there is sufficient cement-sand mortar to give good smooth surfaces free from rough sjjots, called honeycombing, and to bind the piece« of coarse aggregate into the mass so they will not separate out in handling. In other words there should be just enough cement-sand mortal* to fill completely the spaces between the pebbles and to insure a smooth, plastic mix. Mixtures lacking sufficient mortar will be harsh, hard to work, and difficult to finish. On the other hand, the use of too much sand should be avoided as it increases porosity and reduces the amount of concrete that can be produced with a sack of cement.

A workable mixture for one class of construction may be too stiff for another. Concrete to be deposited in thin sections, like fence posts, tank

Fio. 279-—This is how a well-graded coarse aggregate appears before and after being separated in three size». Reading from left to right, in the separated aggregate, % to lH-in % to K-in. afie, and K to ^ in. Note how the smaller piece* fit in between the larger ones in the mixed aggregate, thus producing a dense mixture.

walls, etc., must be more plastic than, if used in heavier work like foundation walls, footings, and floors. Very wet, sloppy mixtures are to be avoided as they result in weak, porous concrete.

A good rule to follow is to so proportion the amount« of sand to pebbles as to obtain the greatest volume of concrete of plasticity suitable to the character of the work. Under no circumstances should the ratio of water to cement be varied from the quantities given in Table VI.

336. Watertight Concrete.—The ratio of water to cement governs the water tightness or impermeability of the concrete, as well as its strength. A workable mixture in which not more than 6 gal. of water have been used for each sack of cement will usually produce watertight concrete. The addition of more water increases permeability. Sloppy mixtures, unless they contain a high cement content, are generally quite porous. Proper curing is also essential to obtain watertight concrete (see Art. 349, page 255).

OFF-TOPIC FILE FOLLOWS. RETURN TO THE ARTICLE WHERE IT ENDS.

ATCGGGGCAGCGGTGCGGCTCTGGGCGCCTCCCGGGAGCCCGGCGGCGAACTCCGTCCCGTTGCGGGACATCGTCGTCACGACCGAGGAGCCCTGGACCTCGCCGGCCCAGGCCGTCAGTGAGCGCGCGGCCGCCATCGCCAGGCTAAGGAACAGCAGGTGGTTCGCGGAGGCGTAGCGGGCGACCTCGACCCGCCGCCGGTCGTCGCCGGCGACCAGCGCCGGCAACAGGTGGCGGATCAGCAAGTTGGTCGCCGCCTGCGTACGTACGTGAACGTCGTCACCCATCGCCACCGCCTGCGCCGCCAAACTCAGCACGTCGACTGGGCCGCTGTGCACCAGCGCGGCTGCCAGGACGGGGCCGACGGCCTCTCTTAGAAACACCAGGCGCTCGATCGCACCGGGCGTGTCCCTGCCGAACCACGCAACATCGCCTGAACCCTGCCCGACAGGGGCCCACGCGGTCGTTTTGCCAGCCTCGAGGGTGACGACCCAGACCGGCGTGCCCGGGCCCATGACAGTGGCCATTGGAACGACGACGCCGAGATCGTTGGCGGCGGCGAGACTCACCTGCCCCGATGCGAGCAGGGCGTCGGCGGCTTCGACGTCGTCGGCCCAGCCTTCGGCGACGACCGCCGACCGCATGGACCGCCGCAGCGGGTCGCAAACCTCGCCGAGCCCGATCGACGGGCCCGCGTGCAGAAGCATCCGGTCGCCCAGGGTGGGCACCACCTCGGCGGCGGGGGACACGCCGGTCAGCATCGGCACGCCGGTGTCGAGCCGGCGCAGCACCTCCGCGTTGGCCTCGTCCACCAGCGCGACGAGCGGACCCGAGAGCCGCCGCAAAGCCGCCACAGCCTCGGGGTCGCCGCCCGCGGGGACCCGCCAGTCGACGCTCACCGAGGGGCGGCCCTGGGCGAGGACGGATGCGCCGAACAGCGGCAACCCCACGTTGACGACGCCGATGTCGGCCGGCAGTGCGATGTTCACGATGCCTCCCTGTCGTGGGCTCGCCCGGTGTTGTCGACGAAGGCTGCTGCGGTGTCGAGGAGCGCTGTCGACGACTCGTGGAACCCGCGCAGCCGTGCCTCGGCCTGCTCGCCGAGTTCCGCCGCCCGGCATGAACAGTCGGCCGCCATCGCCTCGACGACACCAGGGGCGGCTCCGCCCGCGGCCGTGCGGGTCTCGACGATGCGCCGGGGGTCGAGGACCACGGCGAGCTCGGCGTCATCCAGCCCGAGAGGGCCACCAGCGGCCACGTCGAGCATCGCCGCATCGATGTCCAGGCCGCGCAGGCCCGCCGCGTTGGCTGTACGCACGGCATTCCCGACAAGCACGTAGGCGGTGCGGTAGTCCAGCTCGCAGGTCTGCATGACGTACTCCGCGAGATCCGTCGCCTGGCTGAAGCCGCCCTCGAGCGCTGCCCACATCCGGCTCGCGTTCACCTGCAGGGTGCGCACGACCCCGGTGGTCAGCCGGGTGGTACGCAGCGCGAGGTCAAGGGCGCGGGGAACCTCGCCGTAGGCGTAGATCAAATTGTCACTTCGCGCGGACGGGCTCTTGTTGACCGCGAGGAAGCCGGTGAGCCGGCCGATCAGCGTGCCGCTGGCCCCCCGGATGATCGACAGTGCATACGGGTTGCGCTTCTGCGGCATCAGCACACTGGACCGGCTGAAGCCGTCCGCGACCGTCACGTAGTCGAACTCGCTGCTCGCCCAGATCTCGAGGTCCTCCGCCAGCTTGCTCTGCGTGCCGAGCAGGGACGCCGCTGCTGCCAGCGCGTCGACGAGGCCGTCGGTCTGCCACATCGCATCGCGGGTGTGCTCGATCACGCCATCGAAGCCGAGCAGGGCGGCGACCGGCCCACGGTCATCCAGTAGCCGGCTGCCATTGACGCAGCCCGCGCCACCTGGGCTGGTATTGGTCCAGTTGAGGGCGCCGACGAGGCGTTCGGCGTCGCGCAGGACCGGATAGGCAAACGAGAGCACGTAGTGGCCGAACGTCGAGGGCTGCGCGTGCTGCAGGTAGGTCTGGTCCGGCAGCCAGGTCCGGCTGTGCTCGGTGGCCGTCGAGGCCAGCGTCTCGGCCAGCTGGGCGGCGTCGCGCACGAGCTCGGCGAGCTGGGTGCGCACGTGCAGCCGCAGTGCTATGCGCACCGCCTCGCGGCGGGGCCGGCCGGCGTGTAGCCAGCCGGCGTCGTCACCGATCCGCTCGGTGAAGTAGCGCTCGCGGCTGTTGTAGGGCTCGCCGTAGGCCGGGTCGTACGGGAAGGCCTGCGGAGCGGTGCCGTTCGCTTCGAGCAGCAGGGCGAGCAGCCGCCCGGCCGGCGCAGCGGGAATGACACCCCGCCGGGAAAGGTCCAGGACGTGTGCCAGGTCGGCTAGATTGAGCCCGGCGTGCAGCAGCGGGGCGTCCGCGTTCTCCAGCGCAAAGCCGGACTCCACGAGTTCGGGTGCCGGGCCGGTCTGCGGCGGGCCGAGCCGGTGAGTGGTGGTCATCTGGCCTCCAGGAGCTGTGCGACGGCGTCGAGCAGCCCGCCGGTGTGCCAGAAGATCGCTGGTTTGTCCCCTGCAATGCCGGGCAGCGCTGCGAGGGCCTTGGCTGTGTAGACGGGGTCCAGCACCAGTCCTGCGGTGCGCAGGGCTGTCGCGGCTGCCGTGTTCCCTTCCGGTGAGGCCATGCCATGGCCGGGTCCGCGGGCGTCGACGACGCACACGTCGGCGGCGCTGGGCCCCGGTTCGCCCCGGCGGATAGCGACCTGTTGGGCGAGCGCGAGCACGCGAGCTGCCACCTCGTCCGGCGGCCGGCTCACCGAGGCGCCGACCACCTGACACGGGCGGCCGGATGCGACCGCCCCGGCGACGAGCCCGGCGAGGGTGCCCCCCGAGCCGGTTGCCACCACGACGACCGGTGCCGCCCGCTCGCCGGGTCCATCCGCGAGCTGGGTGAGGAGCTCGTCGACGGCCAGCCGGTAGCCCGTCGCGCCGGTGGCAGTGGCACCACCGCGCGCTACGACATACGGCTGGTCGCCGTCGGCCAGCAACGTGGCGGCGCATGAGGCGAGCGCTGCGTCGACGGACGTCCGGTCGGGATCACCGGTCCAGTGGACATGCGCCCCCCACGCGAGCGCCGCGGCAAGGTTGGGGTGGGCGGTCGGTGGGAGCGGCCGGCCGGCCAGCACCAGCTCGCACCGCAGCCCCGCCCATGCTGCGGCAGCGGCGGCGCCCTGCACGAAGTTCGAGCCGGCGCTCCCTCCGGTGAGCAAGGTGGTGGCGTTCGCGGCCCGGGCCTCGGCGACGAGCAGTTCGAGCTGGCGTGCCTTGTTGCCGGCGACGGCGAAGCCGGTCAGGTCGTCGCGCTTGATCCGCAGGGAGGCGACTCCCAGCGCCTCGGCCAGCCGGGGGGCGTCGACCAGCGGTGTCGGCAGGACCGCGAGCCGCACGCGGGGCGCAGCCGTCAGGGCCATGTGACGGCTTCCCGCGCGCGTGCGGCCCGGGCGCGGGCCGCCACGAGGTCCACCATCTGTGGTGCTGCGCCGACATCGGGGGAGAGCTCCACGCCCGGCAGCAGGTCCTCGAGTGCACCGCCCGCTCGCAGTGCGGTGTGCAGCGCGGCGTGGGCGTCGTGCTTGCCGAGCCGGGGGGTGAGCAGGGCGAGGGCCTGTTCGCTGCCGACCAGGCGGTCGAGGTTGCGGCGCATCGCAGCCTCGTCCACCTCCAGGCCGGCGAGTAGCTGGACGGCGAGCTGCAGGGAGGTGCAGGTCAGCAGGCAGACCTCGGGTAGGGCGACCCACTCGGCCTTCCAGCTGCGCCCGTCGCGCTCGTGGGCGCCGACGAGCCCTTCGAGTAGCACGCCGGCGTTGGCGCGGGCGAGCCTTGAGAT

337. Aggregates.—Sand and pebbles or broken stone are usually spoken of as aggregate. Sand is called fine aggregate, and pebbles or crushed stone, coarse aggregate. Fine aggregate, such as sand or rock screenings, includes all particles from very fine (exclusive of dust) up to those which will just, pass through a screen having meshes in. square. Coarse aggregate includes all }>ebbles or broken stone ranging from up to V/i or 2 in. The maximum size of coarse aggregate to be used is governed by the nature of the work. In thin slabs or walls the largest pieces of aggregate should never exceed one-third the thickness of the section of concrete being placed.

338. Sand.—Sand should be clean, hard, and free from fine dust, loam, clay, and vegetable matter. These materials are objectionable because they prevent a good bond between the cement and the particles of sand, thereby reducing the strength of the concrete and increasing its porosity.